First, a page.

This article is based on conclusions from a survey conducted through a company called Lucid, which does not release any of its data online. Some of the authors may have released more information, I haven't been able to find anything, perhaps it's merely pending publication.
So my answer will simply presume that the information is correct and well-controlled for biases, and it was written by academics whose focus is attempting to answer these kinds of questions, so it's a reasonable thing to presume.
The question of whether or not people vote based on party affiliation or knowledge and consideration of policy is not limited to the US. In fact one of the authors of this article, Eric Guntermann, has a paper under review titled Policy Preferences Do Influence Vote Choice: Evidence from the 2017 French Presidential Election in which they write
Scholars have long debated whether policy preferences motivate vote
choice, as expected in models of policy representation. This debate
has persisted for so long because nearly all analyses of vote choice
are liable to the critique that the policy preferences in question are
endogenous to party preferences. [...] We conclude that policy
preferences clearly do matter to vote choice and that this effect is
most visible when a new party emerges.
So in the absence of information, people presume that the views of their political party aligns with their own views. The authors imply that as election day approaches, people will become more and more informed (citation needed, though it seems a reasonable assumption), and that this will likely have an impact on voter choice:
Since voters increasingly pay attention to the presidential race as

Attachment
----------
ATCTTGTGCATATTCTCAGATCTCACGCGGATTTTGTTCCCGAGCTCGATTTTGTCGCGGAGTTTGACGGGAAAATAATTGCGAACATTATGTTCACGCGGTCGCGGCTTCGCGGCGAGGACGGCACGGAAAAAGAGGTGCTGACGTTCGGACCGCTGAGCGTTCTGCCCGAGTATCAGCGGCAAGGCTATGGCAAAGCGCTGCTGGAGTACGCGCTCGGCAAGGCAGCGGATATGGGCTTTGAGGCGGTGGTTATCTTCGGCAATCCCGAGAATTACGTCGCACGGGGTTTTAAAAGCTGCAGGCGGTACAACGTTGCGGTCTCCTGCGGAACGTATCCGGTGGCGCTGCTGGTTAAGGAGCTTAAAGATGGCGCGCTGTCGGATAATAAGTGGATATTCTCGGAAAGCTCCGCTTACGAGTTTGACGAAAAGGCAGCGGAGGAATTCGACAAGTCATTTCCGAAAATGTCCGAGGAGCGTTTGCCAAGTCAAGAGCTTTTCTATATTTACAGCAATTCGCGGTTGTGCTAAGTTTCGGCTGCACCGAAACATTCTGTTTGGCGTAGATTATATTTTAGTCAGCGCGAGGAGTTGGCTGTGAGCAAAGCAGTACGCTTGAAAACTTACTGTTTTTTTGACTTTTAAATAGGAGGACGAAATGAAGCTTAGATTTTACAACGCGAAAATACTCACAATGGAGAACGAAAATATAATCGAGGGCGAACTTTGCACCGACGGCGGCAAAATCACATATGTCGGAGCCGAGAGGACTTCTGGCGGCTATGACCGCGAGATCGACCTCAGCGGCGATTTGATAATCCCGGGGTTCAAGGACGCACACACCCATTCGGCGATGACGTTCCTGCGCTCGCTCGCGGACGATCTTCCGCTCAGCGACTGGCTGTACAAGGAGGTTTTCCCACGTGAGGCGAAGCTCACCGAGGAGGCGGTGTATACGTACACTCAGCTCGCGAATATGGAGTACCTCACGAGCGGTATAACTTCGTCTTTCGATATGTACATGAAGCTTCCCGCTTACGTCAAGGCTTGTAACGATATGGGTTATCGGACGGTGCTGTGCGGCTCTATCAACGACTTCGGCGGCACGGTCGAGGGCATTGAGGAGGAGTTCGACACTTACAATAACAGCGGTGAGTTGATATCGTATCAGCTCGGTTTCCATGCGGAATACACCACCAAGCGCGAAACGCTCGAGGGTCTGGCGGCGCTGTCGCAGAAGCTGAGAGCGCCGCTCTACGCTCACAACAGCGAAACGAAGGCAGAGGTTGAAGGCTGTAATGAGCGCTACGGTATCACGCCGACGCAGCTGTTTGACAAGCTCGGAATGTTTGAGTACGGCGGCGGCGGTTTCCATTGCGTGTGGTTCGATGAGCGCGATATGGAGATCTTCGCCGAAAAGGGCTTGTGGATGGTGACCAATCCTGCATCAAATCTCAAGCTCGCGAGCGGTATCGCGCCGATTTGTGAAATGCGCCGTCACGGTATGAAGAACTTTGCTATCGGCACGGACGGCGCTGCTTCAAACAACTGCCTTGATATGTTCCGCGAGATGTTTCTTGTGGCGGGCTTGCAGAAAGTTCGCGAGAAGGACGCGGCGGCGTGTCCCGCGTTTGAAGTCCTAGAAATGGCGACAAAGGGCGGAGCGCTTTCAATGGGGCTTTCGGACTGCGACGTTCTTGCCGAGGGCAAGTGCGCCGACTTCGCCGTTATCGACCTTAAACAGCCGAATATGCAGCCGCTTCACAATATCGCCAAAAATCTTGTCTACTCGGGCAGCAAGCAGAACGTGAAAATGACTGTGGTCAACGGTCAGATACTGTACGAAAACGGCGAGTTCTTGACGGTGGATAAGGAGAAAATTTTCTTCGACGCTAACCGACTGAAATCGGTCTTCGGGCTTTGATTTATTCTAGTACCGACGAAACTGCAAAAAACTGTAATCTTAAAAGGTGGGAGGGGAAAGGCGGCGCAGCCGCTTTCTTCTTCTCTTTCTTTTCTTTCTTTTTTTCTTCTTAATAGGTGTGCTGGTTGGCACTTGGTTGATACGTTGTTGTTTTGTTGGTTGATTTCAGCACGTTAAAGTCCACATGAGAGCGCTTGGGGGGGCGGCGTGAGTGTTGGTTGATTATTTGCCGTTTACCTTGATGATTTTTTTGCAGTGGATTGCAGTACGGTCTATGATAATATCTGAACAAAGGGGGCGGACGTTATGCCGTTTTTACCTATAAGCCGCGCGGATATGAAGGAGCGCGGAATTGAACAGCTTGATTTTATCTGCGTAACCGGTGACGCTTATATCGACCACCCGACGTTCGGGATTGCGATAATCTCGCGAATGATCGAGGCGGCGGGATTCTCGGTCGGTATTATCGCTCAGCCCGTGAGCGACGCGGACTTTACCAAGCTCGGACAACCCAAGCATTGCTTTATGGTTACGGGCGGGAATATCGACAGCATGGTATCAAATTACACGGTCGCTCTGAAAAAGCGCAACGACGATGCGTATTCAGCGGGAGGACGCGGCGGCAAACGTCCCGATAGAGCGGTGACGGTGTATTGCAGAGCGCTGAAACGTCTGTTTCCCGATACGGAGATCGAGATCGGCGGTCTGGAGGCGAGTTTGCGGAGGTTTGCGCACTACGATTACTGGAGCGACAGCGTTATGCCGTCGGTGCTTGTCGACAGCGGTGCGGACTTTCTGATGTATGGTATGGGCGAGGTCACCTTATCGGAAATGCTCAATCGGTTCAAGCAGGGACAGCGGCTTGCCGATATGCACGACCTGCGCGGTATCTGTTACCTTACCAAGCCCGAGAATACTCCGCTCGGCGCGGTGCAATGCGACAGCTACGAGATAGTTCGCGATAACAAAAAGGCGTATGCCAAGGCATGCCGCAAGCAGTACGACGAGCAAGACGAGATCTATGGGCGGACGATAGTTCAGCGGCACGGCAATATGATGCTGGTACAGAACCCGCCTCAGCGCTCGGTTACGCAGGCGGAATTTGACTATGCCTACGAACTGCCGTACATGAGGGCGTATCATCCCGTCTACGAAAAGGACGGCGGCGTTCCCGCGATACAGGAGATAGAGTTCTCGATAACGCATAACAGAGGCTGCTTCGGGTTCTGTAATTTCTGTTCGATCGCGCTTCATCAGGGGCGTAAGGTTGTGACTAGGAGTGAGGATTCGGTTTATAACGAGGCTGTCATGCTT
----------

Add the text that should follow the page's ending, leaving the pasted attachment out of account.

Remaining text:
Election Day approaches, Mr. Trump has reason to worry that voters
will learn more about his stances.
Casual reading could infer from this article that US citizens are completely irrational, but I would argue that the idea is instead that when you are faithful to a party, and you do not know its position on a question, you will not pay much attention and assume by default that the party agrees with you. Until the day you realize that it doesn't. This day is much more likely to happen the closer you get to an election. There is nothing uniquely american about this process.
There is another component that argues that affiliation with a party influences your policy beliefs, and that you will change your beliefs to conform with the party you adhere to, particularly in certain contexts. You can find more information about that in a previous paper by Eric Guntermann.
Study 2, a survey experiment in Galicia, shows that party cue effects
only occur when participants are exposed to competing cues from their
preferred party and from a disliked party. Parties thus influence
opinions when they adopt contrasting positions even on issues that are
rooted in identity.
For evidence that the specific cognitive bias of projection, or assuming that the party you support agrees with your values, occurs in other parts of the world, I recommend reading more about assimilation and contrast effects in voter projections. Assimilation is when you presume that a political party you like will agree with you, and constrast is when you presume that a political party you don't like will disagree with you. The study I linked is a bit old (2001) but shows this effect in three countries, and now that you know what it's called (more than just projection), you can easily find more example for other parts of the world.